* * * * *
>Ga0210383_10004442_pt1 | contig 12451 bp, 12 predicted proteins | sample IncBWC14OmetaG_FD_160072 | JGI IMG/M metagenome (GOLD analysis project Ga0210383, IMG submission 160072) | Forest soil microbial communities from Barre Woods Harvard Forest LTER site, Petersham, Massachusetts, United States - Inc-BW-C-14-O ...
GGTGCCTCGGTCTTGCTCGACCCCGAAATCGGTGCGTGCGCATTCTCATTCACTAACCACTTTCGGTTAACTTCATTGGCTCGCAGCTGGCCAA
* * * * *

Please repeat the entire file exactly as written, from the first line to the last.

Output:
>Ga0210383_10004442_pt1 | contig 12451 bp, 12 predicted proteins | sample IncBWC14OmetaG_FD_160072 | JGI IMG/M metagenome (GOLD analysis project Ga0210383, IMG submission 160072) | Forest soil microbial communities from Barre Woods Harvard Forest LTER site, Petersham, Massachusetts, United States - Inc-BW-C-14-O ...
GGTGCCTCGGTCTTGCTCGACCCCGAAATCGGTGCGTGCGCATTCTCATTCACTAACCACTTTCGGTTAACTTCATTGGCTCGCAGCTGGCCAA